Oh dear: Luckily the newly-engaged couple seem to find some humor in the moment - unlike the original movie characters Oh dear: Luckily the newly-engaged couple seem to find some humor in the moment - unlike the original movie characters

Oh dear: Luckily the newly-engaged couple seem to find some humor in the moment - unlike the original movie characters

To the rescue: Tony and Corinne put their own twist on the moment when Roger rings out his handkerchief 

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To the rescue: Tony and Corinne put their own twist on the moment when Roger rings out his handkerchief

Helping out: In the movie, the tension is finally broken when the couple crack up over their sopping wet handkerchiefs 

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Helping out: In the movie, the tension is finally broken when the couple crack up over their sopping wet handkerchiefs

Tied up: Corinne is tied up by the couple's dog, who pays a key role in the photo shoot 

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Tied up: Corinne is tied up by the couple's dog, who pays a key role in the photo shoot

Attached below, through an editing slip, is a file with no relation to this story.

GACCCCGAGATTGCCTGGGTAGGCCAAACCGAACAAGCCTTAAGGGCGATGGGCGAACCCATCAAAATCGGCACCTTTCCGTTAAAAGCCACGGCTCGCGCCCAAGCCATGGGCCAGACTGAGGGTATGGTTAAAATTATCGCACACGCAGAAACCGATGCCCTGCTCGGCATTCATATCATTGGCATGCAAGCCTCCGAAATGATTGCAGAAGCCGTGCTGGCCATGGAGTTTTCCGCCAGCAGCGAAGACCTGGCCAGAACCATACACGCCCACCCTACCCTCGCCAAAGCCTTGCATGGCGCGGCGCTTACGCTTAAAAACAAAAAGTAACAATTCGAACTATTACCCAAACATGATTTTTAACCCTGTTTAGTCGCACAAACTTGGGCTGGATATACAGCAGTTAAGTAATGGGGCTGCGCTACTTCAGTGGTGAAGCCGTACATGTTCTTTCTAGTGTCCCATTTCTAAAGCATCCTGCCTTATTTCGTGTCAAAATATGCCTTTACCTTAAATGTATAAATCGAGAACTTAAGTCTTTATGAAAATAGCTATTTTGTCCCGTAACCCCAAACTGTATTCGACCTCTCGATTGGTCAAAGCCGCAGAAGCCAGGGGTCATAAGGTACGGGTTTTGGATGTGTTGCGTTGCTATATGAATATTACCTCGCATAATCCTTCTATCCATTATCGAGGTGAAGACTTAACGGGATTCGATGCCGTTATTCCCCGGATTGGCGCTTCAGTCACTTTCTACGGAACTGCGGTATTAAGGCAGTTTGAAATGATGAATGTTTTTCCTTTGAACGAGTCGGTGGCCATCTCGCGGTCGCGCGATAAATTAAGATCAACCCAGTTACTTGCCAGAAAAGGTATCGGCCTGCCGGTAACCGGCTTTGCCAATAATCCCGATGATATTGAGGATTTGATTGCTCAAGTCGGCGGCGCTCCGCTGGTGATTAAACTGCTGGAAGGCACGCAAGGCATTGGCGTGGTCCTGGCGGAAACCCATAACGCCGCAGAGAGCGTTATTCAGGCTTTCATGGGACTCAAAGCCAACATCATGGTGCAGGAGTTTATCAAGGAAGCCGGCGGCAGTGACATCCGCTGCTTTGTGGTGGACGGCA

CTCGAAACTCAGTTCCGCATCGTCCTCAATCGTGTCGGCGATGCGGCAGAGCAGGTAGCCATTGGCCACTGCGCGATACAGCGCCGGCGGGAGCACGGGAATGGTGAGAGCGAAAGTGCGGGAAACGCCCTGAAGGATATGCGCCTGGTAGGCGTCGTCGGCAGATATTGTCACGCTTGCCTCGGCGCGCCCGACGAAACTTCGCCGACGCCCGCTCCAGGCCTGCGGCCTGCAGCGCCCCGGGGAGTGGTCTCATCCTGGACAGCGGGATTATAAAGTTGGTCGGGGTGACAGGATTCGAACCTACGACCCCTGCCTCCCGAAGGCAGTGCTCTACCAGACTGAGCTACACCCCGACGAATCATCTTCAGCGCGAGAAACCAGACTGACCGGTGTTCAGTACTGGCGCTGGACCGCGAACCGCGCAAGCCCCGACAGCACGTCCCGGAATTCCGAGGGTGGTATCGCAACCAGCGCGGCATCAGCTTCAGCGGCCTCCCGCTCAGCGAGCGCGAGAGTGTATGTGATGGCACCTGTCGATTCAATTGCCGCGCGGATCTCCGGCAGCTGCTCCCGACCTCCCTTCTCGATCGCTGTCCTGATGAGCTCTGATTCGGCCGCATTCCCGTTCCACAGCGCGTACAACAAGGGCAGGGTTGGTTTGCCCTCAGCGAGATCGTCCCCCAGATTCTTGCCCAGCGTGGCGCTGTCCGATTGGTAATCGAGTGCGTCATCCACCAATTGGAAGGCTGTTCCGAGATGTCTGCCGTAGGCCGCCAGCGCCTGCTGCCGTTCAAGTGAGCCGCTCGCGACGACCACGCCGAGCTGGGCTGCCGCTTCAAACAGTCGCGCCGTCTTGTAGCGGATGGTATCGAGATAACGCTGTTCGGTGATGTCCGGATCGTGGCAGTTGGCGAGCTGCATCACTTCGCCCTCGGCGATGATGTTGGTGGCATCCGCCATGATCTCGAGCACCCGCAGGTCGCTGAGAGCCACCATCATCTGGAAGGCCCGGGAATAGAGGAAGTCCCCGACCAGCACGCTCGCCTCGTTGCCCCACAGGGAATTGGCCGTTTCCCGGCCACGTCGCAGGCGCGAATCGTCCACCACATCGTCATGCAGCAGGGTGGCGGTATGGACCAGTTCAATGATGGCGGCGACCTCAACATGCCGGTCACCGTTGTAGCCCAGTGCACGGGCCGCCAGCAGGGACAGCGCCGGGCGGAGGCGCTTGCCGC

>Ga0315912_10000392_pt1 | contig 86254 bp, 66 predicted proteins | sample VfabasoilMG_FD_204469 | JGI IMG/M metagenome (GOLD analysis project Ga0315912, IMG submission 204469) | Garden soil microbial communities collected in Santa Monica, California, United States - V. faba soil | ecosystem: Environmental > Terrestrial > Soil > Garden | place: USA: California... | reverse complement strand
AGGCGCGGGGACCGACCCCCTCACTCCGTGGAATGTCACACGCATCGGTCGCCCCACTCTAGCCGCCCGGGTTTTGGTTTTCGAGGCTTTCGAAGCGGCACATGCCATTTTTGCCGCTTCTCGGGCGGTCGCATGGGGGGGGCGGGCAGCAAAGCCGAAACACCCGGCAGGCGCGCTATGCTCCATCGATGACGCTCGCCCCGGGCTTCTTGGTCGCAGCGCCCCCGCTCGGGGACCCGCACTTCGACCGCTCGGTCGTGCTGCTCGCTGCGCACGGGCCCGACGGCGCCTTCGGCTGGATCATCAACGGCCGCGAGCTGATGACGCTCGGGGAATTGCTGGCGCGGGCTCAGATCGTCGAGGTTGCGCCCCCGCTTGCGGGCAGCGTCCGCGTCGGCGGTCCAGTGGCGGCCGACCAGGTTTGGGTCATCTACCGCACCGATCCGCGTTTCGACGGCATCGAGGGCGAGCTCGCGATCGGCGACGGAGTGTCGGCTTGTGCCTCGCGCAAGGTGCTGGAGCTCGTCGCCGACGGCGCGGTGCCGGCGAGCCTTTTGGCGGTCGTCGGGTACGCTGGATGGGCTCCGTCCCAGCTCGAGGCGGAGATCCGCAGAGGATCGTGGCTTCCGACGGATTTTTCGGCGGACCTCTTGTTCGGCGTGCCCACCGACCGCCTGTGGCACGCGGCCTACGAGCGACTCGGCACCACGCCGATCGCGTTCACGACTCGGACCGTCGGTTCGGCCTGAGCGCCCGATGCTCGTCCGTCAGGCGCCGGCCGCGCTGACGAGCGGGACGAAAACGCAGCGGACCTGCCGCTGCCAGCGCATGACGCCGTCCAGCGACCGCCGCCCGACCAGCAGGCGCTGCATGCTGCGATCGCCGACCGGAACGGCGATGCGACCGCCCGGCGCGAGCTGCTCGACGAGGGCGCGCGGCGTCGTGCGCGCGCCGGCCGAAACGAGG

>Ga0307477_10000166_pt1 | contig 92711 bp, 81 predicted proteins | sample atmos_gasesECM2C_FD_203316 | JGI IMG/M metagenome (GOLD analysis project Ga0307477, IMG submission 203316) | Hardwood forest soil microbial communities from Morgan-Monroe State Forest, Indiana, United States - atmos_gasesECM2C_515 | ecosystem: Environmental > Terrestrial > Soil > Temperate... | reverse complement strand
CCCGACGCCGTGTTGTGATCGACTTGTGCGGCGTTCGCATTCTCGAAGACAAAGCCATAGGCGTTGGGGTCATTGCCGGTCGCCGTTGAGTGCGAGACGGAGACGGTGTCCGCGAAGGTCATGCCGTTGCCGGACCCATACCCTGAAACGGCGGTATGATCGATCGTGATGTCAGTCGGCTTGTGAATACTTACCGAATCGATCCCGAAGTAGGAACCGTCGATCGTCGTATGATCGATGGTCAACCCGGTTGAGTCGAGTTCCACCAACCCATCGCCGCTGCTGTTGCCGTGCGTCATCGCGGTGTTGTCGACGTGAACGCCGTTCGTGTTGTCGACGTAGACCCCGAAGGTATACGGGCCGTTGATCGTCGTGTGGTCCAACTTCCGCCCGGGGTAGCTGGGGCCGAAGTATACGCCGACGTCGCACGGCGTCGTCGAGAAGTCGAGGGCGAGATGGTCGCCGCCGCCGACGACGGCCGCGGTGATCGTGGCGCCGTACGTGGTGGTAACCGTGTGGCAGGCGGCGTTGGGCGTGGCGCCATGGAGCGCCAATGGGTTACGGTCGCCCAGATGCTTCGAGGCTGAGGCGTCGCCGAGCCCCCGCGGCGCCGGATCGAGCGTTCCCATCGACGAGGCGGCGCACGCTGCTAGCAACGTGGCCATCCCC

Animated scene: Pongo the dog is definitely the star of the show 

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Animated scene: Pongo the dog is definitely the star of the show

Relaxed setting: Corinne is engrossed in her book with her dog at her side 

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Relaxed setting: Corinne is engrossed in her book with her dog at her side

Quiet moment: Anita and her dalmatian enjoy a moment of meditation before falling into the water 

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Quiet moment: Anita and her dalmatian enjoy a moment of meditation before falling into the water